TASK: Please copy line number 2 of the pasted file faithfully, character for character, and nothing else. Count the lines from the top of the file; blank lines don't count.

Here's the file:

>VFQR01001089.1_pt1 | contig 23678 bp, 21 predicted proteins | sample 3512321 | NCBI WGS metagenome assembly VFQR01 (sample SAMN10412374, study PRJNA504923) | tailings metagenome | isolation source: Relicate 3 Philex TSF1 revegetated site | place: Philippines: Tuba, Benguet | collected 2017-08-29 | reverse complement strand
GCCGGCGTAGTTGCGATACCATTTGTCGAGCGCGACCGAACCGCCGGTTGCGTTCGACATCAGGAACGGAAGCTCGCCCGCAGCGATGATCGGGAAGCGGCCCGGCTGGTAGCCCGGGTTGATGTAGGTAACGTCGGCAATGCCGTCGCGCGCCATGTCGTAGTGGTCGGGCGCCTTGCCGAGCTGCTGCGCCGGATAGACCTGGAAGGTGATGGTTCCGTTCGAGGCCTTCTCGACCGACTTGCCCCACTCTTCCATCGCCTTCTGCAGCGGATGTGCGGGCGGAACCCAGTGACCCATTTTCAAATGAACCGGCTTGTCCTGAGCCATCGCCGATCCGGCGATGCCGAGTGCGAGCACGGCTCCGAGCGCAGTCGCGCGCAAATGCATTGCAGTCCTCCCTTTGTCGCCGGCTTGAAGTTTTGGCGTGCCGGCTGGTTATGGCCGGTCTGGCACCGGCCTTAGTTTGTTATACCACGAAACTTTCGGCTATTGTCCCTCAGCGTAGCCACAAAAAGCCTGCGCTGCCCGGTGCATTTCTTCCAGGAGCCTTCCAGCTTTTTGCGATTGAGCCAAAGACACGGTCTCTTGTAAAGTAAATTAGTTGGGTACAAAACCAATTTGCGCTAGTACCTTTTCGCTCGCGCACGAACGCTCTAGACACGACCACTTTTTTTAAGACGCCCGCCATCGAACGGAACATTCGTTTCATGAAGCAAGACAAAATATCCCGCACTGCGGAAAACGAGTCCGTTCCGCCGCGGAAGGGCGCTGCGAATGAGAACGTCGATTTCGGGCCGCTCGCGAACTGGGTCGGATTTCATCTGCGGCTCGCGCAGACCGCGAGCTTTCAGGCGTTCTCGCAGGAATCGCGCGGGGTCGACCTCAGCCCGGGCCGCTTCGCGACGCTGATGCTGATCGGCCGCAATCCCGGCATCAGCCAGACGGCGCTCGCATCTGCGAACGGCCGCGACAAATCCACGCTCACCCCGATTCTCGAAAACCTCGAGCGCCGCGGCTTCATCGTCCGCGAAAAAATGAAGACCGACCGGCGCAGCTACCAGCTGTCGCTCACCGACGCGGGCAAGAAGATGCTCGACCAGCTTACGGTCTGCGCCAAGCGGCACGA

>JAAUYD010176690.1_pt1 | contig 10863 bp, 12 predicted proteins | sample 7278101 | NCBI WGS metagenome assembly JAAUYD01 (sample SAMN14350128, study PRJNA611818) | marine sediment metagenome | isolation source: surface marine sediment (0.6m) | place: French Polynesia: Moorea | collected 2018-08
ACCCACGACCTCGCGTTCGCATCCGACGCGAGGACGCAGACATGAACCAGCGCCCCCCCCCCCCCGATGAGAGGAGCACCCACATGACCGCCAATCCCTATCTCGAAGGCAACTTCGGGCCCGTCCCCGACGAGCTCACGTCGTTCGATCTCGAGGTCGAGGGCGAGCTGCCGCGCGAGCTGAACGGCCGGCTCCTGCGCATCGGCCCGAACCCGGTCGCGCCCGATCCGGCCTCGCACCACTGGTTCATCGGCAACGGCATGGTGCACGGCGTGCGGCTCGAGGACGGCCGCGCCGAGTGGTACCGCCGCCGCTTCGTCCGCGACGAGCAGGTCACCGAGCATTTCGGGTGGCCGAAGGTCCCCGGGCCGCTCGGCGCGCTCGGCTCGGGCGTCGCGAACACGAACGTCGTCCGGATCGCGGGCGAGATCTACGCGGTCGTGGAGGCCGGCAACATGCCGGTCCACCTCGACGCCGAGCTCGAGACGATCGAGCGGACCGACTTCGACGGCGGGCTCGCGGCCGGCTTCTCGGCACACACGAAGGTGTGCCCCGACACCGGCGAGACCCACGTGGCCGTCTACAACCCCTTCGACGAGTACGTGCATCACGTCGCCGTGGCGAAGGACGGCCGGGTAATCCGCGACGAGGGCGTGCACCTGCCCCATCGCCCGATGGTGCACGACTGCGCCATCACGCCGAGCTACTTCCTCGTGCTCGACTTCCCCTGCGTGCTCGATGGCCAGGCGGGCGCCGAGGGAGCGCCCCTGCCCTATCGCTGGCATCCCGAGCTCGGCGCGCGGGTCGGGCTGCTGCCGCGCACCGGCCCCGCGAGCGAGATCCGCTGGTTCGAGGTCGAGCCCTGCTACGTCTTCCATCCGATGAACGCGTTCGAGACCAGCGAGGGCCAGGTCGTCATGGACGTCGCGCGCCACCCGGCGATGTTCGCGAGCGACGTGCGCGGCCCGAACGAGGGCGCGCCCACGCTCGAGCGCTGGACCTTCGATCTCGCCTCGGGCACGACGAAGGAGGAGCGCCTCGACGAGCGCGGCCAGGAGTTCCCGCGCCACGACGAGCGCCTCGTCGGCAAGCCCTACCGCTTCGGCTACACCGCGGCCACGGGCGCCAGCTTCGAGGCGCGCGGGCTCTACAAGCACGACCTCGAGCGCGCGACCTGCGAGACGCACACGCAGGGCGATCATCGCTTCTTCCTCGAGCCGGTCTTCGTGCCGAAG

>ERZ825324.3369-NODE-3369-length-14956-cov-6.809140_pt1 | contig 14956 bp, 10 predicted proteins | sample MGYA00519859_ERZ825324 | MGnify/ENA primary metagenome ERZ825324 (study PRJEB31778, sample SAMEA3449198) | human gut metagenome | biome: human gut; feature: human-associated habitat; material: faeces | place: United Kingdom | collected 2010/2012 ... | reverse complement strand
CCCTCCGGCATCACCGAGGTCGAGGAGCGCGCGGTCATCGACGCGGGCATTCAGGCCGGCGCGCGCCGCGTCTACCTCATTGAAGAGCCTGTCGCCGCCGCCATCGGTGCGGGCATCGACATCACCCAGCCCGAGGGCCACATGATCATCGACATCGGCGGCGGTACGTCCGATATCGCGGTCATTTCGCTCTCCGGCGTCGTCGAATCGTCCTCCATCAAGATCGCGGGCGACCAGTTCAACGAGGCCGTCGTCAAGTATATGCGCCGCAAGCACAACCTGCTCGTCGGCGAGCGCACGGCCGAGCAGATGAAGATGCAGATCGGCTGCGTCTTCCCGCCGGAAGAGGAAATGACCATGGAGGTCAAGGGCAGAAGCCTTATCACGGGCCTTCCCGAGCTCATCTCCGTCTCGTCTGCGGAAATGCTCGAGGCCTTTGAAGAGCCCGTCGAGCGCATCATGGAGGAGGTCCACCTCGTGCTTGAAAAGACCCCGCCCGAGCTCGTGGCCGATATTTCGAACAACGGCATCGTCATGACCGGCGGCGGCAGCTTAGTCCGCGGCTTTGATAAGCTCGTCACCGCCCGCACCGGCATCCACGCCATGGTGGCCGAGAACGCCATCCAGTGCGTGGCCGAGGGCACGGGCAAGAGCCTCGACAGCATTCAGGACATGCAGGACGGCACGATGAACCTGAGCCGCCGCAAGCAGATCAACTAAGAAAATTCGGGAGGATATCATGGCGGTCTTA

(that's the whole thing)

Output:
GCCGGCGTAGTTGCGATACCATTTGTCGAGCGCGACCGAACCGCCGGTTGCGTTCGACATCAGGAACGGAAGCTCGCCCGCAGCGATGATCGGGAAGCGGCCCGGCTGGTAGCCCGGGTTGATGTAGGTAACGTCGGCAATGCCGTCGCGCGCCATGTCGTAGTGGTCGGGCGCCTTGCCGAGCTGCTGCGCCGGATAGACCTGGAAGGTGATGGTTCCGTTCGAGGCCTTCTCGACCGACTTGCCCCACTCTTCCATCGCCTTCTGCAGCGGATGTGCGGGCGGAACCCAGTGACCCATTTTCAAATGAACCGGCTTGTCCTGAGCCATCGCCGATCCGGCGATGCCGAGTGCGAGCACGGCTCCGAGCGCAGTCGCGCGCAAATGCATTGCAGTCCTCCCTTTGTCGCCGGCTTGAAGTTTTGGCGTGCCGGCTGGTTATGGCCGGTCTGGCACCGGCCTTAGTTTGTTATACCACGAAACTTTCGGCTATTGTCCCTCAGCGTAGCCACAAAAAGCCTGCGCTGCCCGGTGCATTTCTTCCAGGAGCCTTCCAGCTTTTTGCGATTGAGCCAAAGACACGGTCTCTTGTAAAGTAAATTAGTTGGGTACAAAACCAATTTGCGCTAGTACCTTTTCGCTCGCGCACGAACGCTCTAGACACGACCACTTTTTTTAAGACGCCCGCCATCGAACGGAACATTCGTTTCATGAAGCAAGACAAAATATCCCGCACTGCGGAAAACGAGTCCGTTCCGCCGCGGAAGGGCGCTGCGAATGAGAACGTCGATTTCGGGCCGCTCGCGAACTGGGTCGGATTTCATCTGCGGCTCGCGCAGACCGCGAGCTTTCAGGCGTTCTCGCAGGAATCGCGCGGGGTCGACCTCAGCCCGGGCCGCTTCGCGACGCTGATGCTGATCGGCCGCAATCCCGGCATCAGCCAGACGGCGCTCGCATCTGCGAACGGCCGCGACAAATCCACGCTCACCCCGATTCTCGAAAACCTCGAGCGCCGCGGCTTCATCGTCCGCGAAAAAATGAAGACCGACCGGCGCAGCTACCAGCTGTCGCTCACCGACGCGGGCAAGAAGATGCTCGACCAGCTTACGGTCTGCGCCAAGCGGCACGA